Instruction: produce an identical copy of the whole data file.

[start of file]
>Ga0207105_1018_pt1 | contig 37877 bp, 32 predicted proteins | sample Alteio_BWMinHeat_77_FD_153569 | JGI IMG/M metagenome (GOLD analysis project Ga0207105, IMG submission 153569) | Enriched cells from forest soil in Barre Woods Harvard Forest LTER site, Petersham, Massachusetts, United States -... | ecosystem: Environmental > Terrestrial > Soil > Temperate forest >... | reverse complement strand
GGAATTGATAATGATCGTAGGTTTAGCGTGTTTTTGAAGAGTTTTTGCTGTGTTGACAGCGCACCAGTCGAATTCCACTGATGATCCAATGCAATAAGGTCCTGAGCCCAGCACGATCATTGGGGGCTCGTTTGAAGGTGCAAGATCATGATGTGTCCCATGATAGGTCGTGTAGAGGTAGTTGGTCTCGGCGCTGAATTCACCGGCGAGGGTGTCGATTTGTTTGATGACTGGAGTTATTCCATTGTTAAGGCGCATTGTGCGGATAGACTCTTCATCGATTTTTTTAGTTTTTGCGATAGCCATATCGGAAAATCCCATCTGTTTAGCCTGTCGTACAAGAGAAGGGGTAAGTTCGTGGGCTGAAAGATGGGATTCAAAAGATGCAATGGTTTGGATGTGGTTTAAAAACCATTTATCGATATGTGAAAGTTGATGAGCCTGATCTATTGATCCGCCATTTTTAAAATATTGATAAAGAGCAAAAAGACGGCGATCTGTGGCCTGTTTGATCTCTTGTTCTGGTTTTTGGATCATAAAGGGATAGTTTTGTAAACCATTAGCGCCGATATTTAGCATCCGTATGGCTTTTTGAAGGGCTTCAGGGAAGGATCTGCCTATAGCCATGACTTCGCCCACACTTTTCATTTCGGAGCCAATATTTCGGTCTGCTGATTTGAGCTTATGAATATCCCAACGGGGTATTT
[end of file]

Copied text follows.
>Ga0207105_1018_pt1 | contig 37877 bp, 32 predicted proteins | sample Alteio_BWMinHeat_77_FD_153569 | JGI IMG/M metagenome (GOLD analysis project Ga0207105, IMG submission 153569) | Enriched cells from forest soil in Barre Woods Harvard Forest LTER site, Petersham, Massachusetts, United States -... | ecosystem: Environmental > Terrestrial > Soil > Temperate forest >... | reverse complement strand
GGAATTGATAATGATCGTAGGTTTAGCGTGTTTTTGAAGAGTTTTTGCTGTGTTGACAGCGCACCAGTCGAATTCCACTGATGATCCAATGCAATAAGGTCCTGAGCCCAGCACGATCATTGGGGGCTCGTTTGAAGGTGCAAGATCATGATGTGTCCCATGATAGGTCGTGTAGAGGTAGTTGGTCTCGGCGCTGAATTCACCGGCGAGGGTGTCGATTTGTTTGATGACTGGAGTTATTCCATTGTTAAGGCGCATTGTGCGGATAGACTCTTCATCGATTTTTTTAGTTTTTGCGATAGCCATATCGGAAAATCCCATCTGTTTAGCCTGTCGTACAAGAGAAGGGGTAAGTTCGTGGGCTGAAAGATGGGATTCAAAAGATGCAATGGTTTGGATGTGGTTTAAAAACCATTTATCGATATGTGAAAGTTGATGAGCCTGATCTATTGATCCGCCATTTTTAAAATATTGATAAAGAGCAAAAAGACGGCGATCTGTGGCCTGTTTGATCTCTTGTTCTGGTTTTTGGATCATAAAGGGATAGTTTTGTAAACCATTAGCGCCGATATTTAGCATCCGTATGGCTTTTTGAAGGGCTTCAGGGAAGGATCTGCCTATAGCCATGACTTCGCCCACACTTTTCATTTCGGAGCCAATATTTCGGTCTGCTGATTTGAGCTTATGAATATCCCAACGGGGTATTT